their fear and hatred is the root cause of their life of bitterness and anger. this is why they read and write aggressive comments on slashdot and it is why they have elitist interests that isolate them from their neighbors. they fear God's damnation and they call Him evil for their mistakes.

and mistaken they are, for God is not vengeful. He is the fire that came from mount sinai, a fire that burns only the chaff and weeds, never the golden shafts of wheat, for they only glow more brightly in Him and are not consumed. it is hatred that is consumed and hatred that consumes.

it is not their fault though. they've been taught that God is vengeful and judges men arbitrarily. they believe satan is an agent of a juridical god, not an agent with his own will, a will like their own.

in the end, it is the slashnerds' own freedom they detest and they will howl as long as there as an internet to hear them. that is why i must, with heavy heart, vote -1 on your otherwise fine article.


rmg: comments better than yours.

Quite right. (none / 0) (#47)
by Bill Godfrey on Sun Dec 05, 2004 at 07:25:44 PM EST

Yes. I am an atheist and I hate god. So there.

Bill, oh wait...

[ Parent ]

Odd post, considering you voted +1 (none / 0) (#48)
by fluxrad on Sun Dec 05, 2004 at 07:36:34 PM EST

en tea.

--
"It is seldom liberty of any kind that is lost all at once."
-David Hume
[ Parent ]
unlikely. (none / 1) (#51)
by the ghost of rmg on Sun Dec 05, 2004 at 08:09:24 PM EST

i doubt i would make such an obvious mistake. if what you say is true, though, it was only a clerical error on my part.

would two other people who would otherwise have voted for this article vote against it to correct this mistake, if any?


rmg: comments better than yours.
[ Parent ]

Wait a second... Two? (none / 1) (#65)
by skyknight on Sun Dec 05, 2004 at 10:43:44 PM EST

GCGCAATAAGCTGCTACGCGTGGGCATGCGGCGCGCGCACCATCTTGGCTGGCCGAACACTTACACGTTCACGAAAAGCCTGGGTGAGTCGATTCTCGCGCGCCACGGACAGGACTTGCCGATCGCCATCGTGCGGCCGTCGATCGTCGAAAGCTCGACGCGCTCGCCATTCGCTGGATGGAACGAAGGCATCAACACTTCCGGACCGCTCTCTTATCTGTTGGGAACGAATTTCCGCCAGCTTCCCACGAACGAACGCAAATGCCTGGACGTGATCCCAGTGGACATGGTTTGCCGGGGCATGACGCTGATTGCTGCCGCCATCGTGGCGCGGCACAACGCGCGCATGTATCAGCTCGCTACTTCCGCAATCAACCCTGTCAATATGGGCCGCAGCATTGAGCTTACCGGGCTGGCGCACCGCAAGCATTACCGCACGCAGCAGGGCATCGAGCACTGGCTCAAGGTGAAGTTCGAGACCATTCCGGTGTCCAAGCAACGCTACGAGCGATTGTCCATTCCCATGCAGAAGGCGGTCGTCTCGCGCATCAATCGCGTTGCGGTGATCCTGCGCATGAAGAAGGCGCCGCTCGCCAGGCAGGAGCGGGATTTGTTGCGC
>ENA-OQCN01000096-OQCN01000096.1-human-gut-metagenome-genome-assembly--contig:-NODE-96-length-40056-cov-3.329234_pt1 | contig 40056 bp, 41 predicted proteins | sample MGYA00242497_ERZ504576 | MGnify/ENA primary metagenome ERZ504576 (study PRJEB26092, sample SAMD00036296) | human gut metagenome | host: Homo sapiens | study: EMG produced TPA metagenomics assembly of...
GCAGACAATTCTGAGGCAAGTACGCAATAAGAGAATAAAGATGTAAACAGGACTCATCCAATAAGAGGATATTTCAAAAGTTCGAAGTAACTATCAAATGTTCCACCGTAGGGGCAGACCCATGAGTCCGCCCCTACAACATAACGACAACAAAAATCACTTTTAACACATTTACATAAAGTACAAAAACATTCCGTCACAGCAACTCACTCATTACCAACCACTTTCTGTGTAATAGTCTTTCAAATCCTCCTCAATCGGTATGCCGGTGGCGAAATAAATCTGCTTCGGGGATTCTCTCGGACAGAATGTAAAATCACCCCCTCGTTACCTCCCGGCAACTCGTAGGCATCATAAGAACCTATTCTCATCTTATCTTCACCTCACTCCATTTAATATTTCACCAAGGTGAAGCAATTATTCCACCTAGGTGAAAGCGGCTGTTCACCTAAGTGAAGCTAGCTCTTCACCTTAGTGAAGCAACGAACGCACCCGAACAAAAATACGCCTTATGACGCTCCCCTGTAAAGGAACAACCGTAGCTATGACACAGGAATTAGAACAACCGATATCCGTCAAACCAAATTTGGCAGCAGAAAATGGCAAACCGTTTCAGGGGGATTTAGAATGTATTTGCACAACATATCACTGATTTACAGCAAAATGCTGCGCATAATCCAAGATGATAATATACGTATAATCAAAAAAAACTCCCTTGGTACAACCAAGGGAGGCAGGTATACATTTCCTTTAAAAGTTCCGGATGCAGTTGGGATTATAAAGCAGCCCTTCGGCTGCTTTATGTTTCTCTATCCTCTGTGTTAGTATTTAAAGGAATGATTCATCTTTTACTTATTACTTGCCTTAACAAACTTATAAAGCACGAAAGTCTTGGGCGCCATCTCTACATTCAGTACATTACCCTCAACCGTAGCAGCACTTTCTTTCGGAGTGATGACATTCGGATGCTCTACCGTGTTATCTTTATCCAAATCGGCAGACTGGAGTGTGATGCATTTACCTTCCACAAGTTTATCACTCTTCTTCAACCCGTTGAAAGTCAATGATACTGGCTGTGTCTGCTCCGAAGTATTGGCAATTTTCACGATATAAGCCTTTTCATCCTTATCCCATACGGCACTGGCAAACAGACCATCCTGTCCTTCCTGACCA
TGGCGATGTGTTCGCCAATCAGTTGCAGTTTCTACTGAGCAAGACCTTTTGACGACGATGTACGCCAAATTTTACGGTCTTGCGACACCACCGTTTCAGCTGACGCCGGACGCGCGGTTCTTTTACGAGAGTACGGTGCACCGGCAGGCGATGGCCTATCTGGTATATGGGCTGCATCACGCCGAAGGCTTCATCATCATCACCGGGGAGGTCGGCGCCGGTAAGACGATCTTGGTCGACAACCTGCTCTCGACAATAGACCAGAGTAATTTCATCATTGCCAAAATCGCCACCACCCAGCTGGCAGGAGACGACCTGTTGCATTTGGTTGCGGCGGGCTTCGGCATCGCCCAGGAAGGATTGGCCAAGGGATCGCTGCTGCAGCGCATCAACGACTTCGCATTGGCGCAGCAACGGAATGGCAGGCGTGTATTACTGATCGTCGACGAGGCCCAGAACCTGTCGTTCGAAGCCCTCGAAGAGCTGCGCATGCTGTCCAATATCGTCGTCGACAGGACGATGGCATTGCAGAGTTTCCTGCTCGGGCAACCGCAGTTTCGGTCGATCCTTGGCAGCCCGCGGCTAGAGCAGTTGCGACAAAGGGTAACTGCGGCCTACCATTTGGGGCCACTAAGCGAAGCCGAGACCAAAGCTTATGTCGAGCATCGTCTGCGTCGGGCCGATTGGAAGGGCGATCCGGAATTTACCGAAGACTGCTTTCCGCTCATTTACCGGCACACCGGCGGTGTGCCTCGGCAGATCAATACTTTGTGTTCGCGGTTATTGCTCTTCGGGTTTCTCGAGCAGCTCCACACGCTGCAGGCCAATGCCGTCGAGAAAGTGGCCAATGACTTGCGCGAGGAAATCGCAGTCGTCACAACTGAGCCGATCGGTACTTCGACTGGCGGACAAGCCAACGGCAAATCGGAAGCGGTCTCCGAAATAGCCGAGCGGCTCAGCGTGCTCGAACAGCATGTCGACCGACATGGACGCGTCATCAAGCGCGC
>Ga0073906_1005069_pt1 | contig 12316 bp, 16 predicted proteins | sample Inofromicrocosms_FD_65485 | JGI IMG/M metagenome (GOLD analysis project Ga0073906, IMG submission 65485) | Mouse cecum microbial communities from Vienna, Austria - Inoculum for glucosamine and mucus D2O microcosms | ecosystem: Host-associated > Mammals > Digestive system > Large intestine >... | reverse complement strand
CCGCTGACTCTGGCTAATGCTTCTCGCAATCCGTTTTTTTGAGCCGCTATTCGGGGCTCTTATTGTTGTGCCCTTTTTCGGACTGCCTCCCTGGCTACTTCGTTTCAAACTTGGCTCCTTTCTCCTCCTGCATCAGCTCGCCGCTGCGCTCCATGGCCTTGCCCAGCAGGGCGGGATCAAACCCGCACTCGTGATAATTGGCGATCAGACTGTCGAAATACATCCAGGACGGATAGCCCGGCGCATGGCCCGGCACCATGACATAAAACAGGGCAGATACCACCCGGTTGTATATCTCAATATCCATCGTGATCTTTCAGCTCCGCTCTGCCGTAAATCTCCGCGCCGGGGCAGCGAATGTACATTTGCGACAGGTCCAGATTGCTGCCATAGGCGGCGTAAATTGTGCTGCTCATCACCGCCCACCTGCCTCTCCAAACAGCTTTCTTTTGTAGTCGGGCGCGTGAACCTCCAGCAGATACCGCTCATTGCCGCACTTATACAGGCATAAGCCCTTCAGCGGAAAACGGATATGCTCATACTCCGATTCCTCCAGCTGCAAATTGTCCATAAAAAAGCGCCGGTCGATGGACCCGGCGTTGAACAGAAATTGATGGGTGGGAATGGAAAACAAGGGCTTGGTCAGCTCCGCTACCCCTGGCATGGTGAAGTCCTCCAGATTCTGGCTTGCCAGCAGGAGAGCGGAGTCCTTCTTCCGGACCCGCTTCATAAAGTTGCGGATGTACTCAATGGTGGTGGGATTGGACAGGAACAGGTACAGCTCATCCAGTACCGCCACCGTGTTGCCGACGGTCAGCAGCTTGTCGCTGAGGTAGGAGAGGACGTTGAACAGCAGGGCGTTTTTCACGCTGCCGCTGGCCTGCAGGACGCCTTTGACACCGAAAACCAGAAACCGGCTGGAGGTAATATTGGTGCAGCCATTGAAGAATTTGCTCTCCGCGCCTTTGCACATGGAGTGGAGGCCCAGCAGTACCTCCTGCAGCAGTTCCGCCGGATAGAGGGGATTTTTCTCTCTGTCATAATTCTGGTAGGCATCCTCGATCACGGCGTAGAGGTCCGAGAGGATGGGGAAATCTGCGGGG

Clearly you meant three.

It's not much fun at the top. I envy the common people, their hearty meals and Bruce Springsteen and voting. --SIGNOR SPAGHETTI
[ Parent ]
that would also be fine. (none / 0) (#70)
by the ghost of rmg on Sun Dec 05, 2004 at 11:32:07 PM EST

we just have to stop the God haters before they get going. if three people will help, then so much the better!


rmg: comments better than yours.
[ Parent ]
Take it back to Husi. (none / 0) (#72)
by skyknight on Sun Dec 05, 2004 at 11:42:52 PM EST

Incidentally... is it worth reading your million comment thread with CBB? I went to the trouble of finding it, but didn't feel like spending an hour reading it.

It's not much fun at the top. I envy the common people, their hearty meals and Bruce Springsteen and voting. --SIGNOR SPAGHETTI
[ Parent ]
Possibly (none / 1) (#104)
by CwazyWabbit on Mon Dec 06, 2004 at 10:34:05 AM EST

It is probably the most genuine you'll ever see rmg. That is, genuinely bewildered.
--
"But here's the thing: if people hand me ammunition, what kind of misanthrope would I be if I didn't use it?" - Sarah-Katherine
[ Parent ]
Well, I've got it bookmarked. (none / 0) (#112)
by skyknight on Mon Dec 06, 2004 at 10:43:46 AM EST

I'll have a look at it just as soon as I get a chance.

It's not much fun at the top. I envy the common people, their hearty meals and Bruce Springsteen and voting. --SIGNOR SPAGHETTI
[ Parent ]
out of curiosity (none / 0) (#298)
by Phil Urich on Tue Dec 07, 2004 at 02:31:07 AM EST

I don't suppose you could say the link? I've heard of that thread, but I dread trying to find it myself, buried under millions of other comments by RMG and CBB.

[ Parent ]
Sure... (none / 0) (#308)
by skyknight on Tue Dec 07, 2004 at 07:49:25 AM EST

I found it by seeing the diary in which CBB apologized to RMG and said that it had occurred "yesterday", and then jumped far enough back in his comments to get to the appropriate date. It can be found here.